Friday, April 5, 2013
For Shockers, 'seedings are just a number'
By Robbi Pickeral
ATLANTA -- As the lowest remaining seed (No. 9) and the only team left from a mid-major conference (Missouri Valley), Wichita State, at least on paper, may have the most difficult route this weekend to a national championship.
But playing in their first Final Four since 1965, the Shockers don’t see themselves as underdogs. After all, few of them took an easy route to even get to WSU in the first place.
“You’ve got a kid from Nigeria, you’ve got a kid from Rockford, Illinois ... you’ve got guys who have transferred, walked on, had times when they didn’t know if they would play again,’’ said redshirt freshman Ron Baker.
“It’s remarkable how we’re all on the team, and we’ve got all our individual stories -- but it makes for a great big giant story, in itself.”
Indeed, top-seeded Louisville on Saturday will face a bruising, confident, defensive-minded team that Shockers freshman Fred VanVleet affectionately calls a “band of misfits.” And boy, do they fit well together.
Leading scorer Cleanthony Early is a transfer who played Division III his first two seasons because he wanted to stay close to his family after the drowning death of his older brother. Leading rebounder Carl Hall spent two years sidelined because of a heart condition -- and at one point, he was painting light bulbs on the night shift in a factory to pay tuition.
For some of the Wichita State Shockers, it's been a long road to the Final Four.
“I made about $12 an hour,’’ Hall said Friday. “... I wouldn’t recommend that job to anybody. It was just a hot, nasty job.”
Even though WSU didn’t have a scholarship immediately available for him, point guard Malcolm Armstead transferred from Oregon last season and took a part-time job at a car dealership to help pay the bills. Sharpshooter Baker, from tiny Scott City, Kan., was a preferred walk-on last season -- and said his second choice would have been a Kansas community college if WSU hasn’t worked out.
And it doesn’t end there.
Senior Ehimen Orukpe is from Lagos, Nigeria, by way of Three Rivers Community College.
Having so many players come from so many places and backgrounds makes Early, for one, believe this is a team of destiny.
Maybe so. But it’s also the result of coach Gregg Marshall and staff his finding the right mix at the right time. This team, after all, lost five seniors from last season’s regular season conference-winning squad.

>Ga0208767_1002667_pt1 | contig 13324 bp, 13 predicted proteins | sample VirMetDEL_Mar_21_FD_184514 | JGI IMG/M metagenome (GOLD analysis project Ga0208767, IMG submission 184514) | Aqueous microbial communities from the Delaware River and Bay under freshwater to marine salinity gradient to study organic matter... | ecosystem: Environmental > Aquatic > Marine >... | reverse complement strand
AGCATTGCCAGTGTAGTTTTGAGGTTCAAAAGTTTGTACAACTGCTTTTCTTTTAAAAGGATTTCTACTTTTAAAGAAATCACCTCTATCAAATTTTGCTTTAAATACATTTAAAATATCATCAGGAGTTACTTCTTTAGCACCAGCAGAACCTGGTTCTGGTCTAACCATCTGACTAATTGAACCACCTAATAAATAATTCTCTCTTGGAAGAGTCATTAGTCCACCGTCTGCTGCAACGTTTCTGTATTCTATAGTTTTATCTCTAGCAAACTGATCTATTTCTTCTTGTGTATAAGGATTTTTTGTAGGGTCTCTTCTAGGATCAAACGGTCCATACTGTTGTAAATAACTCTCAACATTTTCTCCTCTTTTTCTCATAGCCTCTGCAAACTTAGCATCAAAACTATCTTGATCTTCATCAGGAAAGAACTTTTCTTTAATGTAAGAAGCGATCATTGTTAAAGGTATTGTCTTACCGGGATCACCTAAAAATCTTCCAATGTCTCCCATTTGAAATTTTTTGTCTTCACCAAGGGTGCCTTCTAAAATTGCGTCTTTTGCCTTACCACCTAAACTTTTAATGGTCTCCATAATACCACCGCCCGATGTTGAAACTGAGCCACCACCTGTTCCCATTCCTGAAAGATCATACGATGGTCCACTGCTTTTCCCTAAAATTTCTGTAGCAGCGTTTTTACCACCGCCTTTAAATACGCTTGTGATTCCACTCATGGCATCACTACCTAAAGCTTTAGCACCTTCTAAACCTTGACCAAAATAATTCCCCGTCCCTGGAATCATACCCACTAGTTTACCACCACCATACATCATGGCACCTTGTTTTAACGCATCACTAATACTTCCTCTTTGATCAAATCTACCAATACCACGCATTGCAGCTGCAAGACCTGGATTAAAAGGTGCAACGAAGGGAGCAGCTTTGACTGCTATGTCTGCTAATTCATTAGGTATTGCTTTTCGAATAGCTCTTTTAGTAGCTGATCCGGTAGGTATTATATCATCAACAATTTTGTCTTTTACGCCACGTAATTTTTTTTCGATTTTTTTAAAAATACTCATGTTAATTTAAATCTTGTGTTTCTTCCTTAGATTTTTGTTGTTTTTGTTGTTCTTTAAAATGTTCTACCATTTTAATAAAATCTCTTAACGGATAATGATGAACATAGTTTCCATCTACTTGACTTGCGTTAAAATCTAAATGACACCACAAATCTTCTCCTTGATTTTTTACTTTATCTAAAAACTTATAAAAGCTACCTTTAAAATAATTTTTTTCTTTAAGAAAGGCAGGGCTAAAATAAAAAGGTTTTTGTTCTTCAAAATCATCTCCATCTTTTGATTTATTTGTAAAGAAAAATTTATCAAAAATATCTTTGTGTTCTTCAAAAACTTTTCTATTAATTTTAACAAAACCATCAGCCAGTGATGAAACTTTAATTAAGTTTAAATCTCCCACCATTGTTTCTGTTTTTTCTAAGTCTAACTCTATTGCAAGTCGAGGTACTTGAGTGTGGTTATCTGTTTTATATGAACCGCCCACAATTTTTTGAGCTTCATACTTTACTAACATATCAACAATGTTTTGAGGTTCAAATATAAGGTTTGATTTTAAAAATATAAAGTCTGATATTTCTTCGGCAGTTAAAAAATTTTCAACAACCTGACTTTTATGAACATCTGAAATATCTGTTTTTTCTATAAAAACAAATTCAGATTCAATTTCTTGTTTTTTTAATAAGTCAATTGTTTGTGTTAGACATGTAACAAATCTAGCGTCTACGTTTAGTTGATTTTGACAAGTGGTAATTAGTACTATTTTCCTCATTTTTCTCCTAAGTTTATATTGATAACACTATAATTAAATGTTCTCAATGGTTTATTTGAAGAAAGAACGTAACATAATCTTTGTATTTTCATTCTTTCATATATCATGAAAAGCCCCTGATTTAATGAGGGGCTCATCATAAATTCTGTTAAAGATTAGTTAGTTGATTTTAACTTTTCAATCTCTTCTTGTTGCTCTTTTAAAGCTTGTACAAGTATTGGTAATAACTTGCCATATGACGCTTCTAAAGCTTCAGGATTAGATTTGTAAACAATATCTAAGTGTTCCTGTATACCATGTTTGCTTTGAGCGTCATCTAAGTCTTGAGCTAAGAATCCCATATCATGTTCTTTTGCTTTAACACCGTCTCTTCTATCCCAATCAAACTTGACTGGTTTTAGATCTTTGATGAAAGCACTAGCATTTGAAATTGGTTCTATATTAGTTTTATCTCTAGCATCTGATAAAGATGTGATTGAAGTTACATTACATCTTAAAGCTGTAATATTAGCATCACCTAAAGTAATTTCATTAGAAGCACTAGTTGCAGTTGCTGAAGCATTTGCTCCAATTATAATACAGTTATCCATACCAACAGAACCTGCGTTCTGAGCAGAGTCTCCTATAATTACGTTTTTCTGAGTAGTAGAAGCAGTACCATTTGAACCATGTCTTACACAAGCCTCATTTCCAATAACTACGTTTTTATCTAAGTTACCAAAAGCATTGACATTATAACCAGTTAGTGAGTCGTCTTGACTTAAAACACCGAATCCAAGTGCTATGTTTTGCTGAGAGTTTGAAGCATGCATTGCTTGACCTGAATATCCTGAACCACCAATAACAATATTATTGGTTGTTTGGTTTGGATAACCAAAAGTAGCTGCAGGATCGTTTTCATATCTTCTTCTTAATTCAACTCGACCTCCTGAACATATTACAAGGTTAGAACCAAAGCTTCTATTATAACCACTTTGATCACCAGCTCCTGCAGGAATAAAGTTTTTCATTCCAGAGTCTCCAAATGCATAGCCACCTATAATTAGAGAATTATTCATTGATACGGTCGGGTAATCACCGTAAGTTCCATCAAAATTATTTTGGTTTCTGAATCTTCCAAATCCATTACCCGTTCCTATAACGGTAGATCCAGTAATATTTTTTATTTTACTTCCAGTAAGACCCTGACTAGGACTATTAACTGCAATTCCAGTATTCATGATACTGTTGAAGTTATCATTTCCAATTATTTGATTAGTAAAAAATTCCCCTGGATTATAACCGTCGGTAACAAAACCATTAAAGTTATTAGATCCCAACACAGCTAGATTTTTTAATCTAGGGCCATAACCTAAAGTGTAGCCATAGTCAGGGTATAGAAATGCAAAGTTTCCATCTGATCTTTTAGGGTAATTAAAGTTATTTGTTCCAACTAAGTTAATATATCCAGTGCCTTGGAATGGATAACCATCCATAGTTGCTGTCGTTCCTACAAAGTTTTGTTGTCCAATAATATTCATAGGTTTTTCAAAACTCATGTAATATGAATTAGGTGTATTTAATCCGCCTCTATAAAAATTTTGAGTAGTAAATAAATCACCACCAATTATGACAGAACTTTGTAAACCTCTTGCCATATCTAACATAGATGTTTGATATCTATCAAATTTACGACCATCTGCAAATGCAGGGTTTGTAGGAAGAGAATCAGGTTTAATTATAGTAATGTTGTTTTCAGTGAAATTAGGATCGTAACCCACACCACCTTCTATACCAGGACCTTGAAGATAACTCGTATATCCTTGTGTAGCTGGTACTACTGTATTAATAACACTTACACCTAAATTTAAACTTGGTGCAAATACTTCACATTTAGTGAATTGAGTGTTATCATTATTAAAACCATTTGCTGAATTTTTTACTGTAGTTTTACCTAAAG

And then it lost Hall for seven regular-season games because of a thumb injury. Baker for 21 games because of a hurt foot.
Yet here they are.
“We want winners,’’ Marshall said. “We want guys that really want to win, that want to commit to something bigger than themselves. We want guys that are tough and athletic so they can defend and rebound at a high level. And ultimately, [we want] some guys that can put it in the basket.
“I think we have a great blend of those guys, but the biggest thing is we have character guys.”
Guys who know the seedings and see the challenges ahead, but who Friday were loose and smiling and eager to play -- and who refuse to see themselves as underdogs.
“We’ve got a lot of guys on this team who have been through a lot, experienced a lot -- and that’s helped us all relate to each other, win together,’’ VanVleet said. “... Some people might see us as underdogs, but when you get to the Final Four, seedings are just a number.”
Where’s that?: Baker wasn’t exactly surprised Friday when couple of workers on the Georgia Dome concourse asked the location of Wichita State.
After all, some of his teammates didn’t exactly know where the school was when they were first recruited, either.
“I had to Google it, see how big the city was,’’ Hall said. “When I first heard the word ‘Wichita,’ I’m thinking a small country town, people walking around with cowboy boots on, things like that.”
Armstead’s thoughts went worlds beyond that.
“First thing came to mind was ‘Wizard of Oz,’ like Dorothy,’’ he said. “That was the only thing I knew about it.”
Baker, a Kansan, knew exactly how to answer the question, though.
“I told them it is in the middle of Kansas, kind of in the middle of nowhere,’’ he said, then broke into a smile. “Everybody knows where Kansas is.”
Taking a compliment: Louisville coach Rick Pitino recently described the Shockers’ defense as “Marquette on steroids.”
Marshall’s response: “We’re not on steroids, [but] other than that, I think it’s a definite compliment. Buzz Williams does a marvelous job. He’s one of the great coaches in our country. Rick Pitino, who I have the utmost respect for and admiration, for him to say that is certainly a compliment. I hope that it’s true ... if we’re ‘Marquette on steroids’ defensively tomorrow, that will gives us a great chance.”